Parenting Children 9-12 Years Old 

Many physical and emotional changes occur during this time in a child’s life. But the biggest change of all might be in the way children think. 

Little kids are focused on themselves and less concerned about what others think and feel. This changes around age 9 and children become much more focused on what others think about them. Fitting in with the group becomes more important. 

Kids this age are growing more independent from their families. Their peer relationships become stronger and more complex. Peer pressure can start at this age. Kids aged 9-12 are also becoming more aware of their bodies as puberty approaches. Negative body image or eating problems can sometimes start around this time. 

It’s normal for a child at this age to start turning away from their parents and more toward their friends. But children still need the support and guidance of their parents – even when they say they don’t! Children who feel good about themselves can better resist peer pressure and make positive choices.  

To support your child during these years, start by understanding how they are changing physically and emotionally.  

 

Supporting Self-Confidence 

To thrive, kids need to trust themselves and their abilities. Kids need to know and believe that they can handle it if they fail at something. We build confidence by coming back from failure, trying again, and continuing to build skills. 

What can we do as parents to help kids feel capable and support their belief in their skills and talents?

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Body Safety

It’s not an easy subject, but to prevent childhood sexual abuse, we need to talk to our kids about how to stay safe. As children get older, these conversations change.

Learn more about how to teach children between 6 and 11 years old about body safety, including topics like consent, body ownership, boundaries, secrets, and more.

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Screen Time

Screens are a daily reality of our lives. The most important thing is that kids have balance in their lives. So in addition to some screen time, kids should also have plenty of sleep, time with family and friends, and playtime outside.

It’s also important that the content children consume is age-appropriate and high-quality.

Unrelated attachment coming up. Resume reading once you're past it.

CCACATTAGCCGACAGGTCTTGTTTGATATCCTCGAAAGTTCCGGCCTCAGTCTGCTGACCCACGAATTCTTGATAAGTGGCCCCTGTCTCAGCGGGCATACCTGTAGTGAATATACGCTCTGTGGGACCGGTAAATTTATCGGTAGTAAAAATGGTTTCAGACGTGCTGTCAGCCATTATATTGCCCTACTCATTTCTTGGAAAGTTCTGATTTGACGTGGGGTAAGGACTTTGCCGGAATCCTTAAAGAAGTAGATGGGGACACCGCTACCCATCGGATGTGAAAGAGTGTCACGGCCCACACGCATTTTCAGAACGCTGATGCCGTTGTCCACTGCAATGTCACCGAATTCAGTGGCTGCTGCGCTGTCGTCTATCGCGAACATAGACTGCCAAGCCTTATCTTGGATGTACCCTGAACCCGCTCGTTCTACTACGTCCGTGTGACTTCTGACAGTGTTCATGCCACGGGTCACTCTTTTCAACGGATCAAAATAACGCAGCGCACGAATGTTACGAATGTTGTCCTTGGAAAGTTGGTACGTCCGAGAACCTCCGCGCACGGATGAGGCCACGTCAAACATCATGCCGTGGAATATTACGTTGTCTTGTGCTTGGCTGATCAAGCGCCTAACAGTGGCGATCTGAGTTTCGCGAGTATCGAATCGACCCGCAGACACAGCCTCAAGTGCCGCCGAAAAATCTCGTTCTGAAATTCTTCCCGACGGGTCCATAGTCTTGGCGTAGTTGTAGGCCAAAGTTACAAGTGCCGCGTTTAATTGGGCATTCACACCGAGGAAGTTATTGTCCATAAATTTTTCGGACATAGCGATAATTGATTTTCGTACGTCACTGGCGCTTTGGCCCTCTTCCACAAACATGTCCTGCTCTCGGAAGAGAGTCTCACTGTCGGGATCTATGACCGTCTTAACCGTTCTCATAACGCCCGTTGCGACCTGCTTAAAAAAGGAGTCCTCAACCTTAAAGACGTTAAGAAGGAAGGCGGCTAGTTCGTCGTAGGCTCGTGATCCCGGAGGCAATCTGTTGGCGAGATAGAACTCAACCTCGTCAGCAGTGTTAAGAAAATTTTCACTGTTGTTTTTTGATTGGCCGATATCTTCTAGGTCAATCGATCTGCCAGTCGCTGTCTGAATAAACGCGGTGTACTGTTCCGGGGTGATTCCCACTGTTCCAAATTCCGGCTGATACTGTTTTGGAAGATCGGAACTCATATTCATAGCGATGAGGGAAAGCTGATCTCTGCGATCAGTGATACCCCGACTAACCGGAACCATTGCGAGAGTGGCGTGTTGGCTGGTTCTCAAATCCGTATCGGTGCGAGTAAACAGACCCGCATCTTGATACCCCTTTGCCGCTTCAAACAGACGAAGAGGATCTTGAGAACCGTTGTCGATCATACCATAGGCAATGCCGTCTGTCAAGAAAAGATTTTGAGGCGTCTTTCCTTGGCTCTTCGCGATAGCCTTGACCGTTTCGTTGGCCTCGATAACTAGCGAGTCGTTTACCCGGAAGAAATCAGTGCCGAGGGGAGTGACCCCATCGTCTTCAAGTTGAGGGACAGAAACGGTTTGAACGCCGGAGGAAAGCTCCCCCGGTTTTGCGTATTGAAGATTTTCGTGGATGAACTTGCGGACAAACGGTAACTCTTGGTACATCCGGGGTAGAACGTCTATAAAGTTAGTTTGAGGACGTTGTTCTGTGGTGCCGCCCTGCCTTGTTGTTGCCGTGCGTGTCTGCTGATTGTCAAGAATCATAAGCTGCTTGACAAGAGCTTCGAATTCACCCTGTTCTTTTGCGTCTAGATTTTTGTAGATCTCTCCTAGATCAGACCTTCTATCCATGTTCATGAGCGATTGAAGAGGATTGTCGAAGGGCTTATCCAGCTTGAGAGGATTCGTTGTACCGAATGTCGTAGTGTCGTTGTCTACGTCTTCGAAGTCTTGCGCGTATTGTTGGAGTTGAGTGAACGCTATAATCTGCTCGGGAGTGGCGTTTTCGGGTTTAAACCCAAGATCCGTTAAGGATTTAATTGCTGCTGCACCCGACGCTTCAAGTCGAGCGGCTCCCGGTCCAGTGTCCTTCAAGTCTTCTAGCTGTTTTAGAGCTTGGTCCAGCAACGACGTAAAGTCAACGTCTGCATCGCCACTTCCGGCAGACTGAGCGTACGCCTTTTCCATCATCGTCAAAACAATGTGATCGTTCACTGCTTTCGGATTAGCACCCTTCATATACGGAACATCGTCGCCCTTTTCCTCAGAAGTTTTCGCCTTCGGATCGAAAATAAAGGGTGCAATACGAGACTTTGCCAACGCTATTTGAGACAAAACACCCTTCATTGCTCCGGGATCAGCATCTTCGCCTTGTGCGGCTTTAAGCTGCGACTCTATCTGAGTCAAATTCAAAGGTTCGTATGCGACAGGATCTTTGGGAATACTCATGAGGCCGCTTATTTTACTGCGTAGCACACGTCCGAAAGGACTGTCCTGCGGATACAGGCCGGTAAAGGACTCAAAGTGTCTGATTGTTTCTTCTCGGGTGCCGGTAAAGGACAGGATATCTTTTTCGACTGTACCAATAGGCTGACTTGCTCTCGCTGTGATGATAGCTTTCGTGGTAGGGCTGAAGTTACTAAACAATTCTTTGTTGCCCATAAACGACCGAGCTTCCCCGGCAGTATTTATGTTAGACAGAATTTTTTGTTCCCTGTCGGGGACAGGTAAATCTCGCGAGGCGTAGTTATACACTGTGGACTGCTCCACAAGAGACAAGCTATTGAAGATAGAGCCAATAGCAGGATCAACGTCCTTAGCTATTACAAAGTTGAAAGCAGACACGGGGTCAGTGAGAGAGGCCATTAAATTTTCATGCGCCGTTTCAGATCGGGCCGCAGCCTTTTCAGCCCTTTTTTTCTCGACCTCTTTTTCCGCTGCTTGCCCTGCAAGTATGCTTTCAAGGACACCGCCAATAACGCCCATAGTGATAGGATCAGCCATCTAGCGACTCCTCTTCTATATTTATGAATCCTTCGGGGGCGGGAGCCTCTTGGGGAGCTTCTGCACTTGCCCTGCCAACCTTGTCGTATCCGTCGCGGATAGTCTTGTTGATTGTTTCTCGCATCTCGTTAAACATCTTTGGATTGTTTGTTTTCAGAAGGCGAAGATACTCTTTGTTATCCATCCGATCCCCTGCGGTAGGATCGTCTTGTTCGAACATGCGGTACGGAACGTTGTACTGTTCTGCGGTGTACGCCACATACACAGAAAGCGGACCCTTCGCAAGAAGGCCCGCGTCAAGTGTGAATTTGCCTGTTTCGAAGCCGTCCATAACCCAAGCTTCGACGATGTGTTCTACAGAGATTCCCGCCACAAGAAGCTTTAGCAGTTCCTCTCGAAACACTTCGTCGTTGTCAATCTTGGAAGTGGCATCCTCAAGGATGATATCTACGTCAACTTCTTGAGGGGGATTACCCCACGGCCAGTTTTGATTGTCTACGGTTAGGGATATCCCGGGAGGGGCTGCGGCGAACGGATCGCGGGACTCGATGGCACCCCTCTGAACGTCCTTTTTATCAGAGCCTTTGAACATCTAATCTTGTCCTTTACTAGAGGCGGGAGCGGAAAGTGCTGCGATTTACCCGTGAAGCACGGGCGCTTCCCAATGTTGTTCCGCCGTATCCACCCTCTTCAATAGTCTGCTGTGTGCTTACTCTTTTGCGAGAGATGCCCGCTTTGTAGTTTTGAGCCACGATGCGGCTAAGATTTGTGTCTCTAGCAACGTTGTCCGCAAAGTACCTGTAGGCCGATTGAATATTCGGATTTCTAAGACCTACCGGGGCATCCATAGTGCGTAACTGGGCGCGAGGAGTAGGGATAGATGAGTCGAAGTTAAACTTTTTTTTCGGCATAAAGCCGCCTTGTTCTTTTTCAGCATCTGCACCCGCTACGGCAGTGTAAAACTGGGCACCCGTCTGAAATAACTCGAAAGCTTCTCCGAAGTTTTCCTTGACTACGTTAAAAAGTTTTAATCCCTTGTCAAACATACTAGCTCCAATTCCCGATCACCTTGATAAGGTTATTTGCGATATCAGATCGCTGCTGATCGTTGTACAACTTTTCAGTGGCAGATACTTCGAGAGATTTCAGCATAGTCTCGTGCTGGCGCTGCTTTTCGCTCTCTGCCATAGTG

Common Sense Media is a great resource. Find out whether a show, movie, or video game is appropriate for the age of your child, learn more about screen time recommendations, and more.

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Puberty

Puberty is the time when a child’s body begins to develop and change as they move from being a kid to an adult. Puberty is a time of rapid physical, emotional, and sexual changes. It’s another topic that’s not always easy to discuss with our kids, but luckily there are great resources to help you start the conversation.

Learn more about the different concerns boys and girls might have about puberty, as well as information about gender identity and puberty. (Source: American Academy of Pediatrics)

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Peer Pressure

The desire children have to fit in can contribute to peer pressure. Children want to be liked by their peers and they worry about being made fun of or left out of the group.

Encourage honest and open communication, and don’t overreact when your child confides in you (this will make them less likely to share in the future). Talk to your child about peer pressure, the importance of saying “no”, and how to get out of risky situations.

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Positive Parenting Tips

Here are some tips to support your child (Source: CDC):

  • Spend time together; talk with your child about their friends, school, and their challenges
  • Talk with them about risky things friends might pressure them to do
  • Involve your child in household tasks like cleaning and cooking
  • Talk with your child about saving and spending money
  • Meet the families of your child’s friends
  • Talk with your child about respect for others and helping people in need
  • Help your child set their own goals
  • Make clear rules and stick to them (explain the reason behind the rules)
  • Talk with your child about the changes of puberty

Learn more about positive parenting for children aged 9-12 in this article from Child Mind Institute, Parenting Tweens: What You Should Know.

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